Thinking back upon my early years there were times when I had to go without lunch money and no bread in the house to bring a sandwich for lunch. Back then there was a program for free lunch, but your parents had to verify every detail of where my father’s paycheck was used for the family. My mother refused to submit pay stubs and any other verification required. After a while, I was not eligible for the free white bread cheese sandwich anymore. As a result, I remember I would fold my arms on the table and put my head down and go to sleep until lunch was over. Berger found, that compared to children who ate lunch every day did not suffer physiologically as measured by cortisol levels, blood pressure and weight” (p. 414). It seems like today the same conditions exist for some children of the working poor. Of course, I did not realize that my family was poor because my mother and father “seemed strong and happy” (Berger, 2015, p. 415).
On the other hand, a more compelling environmental condition that can contribute to stress on a child’s development and may leave memories for a child that linger for a lifetime. Some might even wish that they were never born into their family — for example, children living in temporary homeless shelters or their parent’s cars. According to Oxfamamerica.org (2019) “nearly one out of three of us lives in poverty” (p. 1). All over the world, many complicated stressors impact children’s development. Subsequently, one might say some stressors on children development are unintentional and intentional effects of poverty.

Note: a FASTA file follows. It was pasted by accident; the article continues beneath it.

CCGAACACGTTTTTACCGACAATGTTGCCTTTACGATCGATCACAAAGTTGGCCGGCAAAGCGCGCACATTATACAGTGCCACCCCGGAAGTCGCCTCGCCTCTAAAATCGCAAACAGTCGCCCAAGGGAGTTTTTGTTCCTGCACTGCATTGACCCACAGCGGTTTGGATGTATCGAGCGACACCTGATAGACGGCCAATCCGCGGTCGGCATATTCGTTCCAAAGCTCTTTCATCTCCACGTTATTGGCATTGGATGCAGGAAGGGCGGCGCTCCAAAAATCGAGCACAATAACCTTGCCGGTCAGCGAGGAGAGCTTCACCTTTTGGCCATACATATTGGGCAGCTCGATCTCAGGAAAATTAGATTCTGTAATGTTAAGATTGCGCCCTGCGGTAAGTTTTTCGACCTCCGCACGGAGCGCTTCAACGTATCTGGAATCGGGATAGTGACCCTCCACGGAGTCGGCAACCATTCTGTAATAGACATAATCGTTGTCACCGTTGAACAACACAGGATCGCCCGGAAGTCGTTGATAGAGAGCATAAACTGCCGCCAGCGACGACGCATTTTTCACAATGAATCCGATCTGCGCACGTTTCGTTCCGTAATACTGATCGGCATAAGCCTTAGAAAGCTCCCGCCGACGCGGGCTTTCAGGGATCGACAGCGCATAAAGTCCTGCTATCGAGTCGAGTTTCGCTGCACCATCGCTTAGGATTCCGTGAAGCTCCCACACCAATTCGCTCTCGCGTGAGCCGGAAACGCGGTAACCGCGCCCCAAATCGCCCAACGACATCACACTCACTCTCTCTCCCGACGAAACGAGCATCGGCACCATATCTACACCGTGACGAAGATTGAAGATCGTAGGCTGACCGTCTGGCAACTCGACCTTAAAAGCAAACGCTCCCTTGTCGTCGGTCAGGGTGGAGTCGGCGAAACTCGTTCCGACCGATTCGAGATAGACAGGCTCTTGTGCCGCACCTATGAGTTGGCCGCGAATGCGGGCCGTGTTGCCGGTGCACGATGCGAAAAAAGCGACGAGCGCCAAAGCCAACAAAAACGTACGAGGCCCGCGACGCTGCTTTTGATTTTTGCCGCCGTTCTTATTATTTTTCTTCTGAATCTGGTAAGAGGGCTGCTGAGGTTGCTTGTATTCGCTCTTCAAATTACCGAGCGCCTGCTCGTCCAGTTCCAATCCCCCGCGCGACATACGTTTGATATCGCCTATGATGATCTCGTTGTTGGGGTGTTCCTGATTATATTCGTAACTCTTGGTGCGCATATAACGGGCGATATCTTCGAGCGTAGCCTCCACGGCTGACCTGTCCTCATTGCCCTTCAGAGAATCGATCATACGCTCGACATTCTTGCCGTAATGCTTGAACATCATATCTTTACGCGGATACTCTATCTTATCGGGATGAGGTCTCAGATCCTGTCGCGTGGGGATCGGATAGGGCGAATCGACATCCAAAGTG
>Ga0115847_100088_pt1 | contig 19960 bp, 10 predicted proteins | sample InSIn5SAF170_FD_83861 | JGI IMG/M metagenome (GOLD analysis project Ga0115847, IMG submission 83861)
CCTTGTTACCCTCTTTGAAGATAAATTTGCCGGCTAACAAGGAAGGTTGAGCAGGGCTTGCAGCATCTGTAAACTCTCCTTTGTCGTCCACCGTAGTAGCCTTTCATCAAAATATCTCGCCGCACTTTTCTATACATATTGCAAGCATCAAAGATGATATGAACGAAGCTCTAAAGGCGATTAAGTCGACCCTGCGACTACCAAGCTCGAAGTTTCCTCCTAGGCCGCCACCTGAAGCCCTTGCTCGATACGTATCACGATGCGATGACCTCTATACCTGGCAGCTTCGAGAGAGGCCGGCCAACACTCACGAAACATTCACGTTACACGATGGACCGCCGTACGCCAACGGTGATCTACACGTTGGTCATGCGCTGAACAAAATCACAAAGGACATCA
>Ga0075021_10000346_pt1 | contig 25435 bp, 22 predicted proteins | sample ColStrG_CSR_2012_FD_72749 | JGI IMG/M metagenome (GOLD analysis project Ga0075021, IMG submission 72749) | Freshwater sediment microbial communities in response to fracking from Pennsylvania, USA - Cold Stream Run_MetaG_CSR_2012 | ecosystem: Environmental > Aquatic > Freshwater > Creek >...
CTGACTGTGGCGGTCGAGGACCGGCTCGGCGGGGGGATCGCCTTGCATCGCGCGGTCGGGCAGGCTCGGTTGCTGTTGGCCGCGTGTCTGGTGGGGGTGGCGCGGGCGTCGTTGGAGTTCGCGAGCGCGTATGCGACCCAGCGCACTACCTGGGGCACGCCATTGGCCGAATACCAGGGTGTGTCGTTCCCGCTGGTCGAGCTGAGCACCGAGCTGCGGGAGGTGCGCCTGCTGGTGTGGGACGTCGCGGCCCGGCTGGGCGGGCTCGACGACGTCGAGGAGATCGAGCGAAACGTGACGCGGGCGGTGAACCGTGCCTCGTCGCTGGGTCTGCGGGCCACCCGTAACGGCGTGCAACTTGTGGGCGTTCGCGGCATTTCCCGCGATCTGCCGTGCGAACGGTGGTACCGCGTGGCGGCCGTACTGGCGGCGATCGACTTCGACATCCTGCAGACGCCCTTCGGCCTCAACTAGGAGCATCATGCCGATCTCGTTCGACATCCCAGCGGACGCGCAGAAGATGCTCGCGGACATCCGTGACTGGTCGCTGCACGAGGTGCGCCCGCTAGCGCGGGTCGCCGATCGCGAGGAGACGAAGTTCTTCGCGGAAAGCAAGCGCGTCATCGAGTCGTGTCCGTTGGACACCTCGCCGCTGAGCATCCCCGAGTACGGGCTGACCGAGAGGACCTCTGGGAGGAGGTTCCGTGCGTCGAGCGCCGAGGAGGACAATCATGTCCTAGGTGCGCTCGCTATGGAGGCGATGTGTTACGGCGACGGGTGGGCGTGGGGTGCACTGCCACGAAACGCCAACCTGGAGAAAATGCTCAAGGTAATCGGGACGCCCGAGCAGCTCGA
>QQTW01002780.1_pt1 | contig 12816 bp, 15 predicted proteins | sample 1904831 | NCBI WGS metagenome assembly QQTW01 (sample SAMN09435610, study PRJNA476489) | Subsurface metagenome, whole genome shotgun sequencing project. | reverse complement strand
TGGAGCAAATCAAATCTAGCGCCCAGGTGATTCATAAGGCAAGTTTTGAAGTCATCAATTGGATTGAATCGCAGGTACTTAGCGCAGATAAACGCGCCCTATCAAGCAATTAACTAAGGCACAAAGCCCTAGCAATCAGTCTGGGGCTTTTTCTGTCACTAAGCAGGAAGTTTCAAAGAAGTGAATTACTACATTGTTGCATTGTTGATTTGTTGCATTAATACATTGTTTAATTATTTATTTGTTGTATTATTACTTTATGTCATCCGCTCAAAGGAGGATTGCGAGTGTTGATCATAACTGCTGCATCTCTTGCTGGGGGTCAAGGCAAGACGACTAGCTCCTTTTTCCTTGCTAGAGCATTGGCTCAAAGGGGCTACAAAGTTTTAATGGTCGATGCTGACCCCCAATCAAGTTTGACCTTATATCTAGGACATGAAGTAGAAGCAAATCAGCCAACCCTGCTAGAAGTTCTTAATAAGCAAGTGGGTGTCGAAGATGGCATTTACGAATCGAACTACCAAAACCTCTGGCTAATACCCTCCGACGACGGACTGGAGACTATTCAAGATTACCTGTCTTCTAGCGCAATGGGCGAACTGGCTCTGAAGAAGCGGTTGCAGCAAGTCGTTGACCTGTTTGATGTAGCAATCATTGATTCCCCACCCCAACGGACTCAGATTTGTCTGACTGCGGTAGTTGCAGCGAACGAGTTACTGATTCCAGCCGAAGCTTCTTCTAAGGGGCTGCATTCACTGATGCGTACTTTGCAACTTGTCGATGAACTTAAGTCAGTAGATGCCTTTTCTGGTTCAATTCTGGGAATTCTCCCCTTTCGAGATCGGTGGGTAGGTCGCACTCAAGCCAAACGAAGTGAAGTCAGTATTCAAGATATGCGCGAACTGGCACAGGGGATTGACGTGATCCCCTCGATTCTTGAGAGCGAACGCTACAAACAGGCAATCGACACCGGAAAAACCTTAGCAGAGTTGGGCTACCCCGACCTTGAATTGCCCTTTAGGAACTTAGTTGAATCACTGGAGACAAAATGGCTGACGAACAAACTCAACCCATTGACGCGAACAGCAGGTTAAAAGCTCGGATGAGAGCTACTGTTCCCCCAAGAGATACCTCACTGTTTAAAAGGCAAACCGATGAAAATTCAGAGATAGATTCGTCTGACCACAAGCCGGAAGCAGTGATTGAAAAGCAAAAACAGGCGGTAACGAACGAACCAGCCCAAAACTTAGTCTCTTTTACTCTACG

Moreover, in some cases, chaos from natural disasters may leave such devastating environmental living conditions and developmental stressors on children’s development. Nevertheless, the country of Malawi located in the southern part of Africa is one of the countries hit by Cyclone Idai. “According to initial Government estimates, 1.8 million people across the country, including 900,000 children, have been affected by the cyclone which slammed into the country last week”. In addition, for children affected by Cyclone Idai, the road to recovery will be long,” Executive Director Henrietta Fore said. “They will need to regain access to health, education, water, and sanitation. And they will need to heal from the deep trauma they have just experience (News.UN.org, 2019, p. 1). When situations such as this arise, it might be of some comfort to the child if their parent survives to be able to buffer the impact of the stressors by being supportive and finding someway to be resilient experiencing the effects of natural disasters.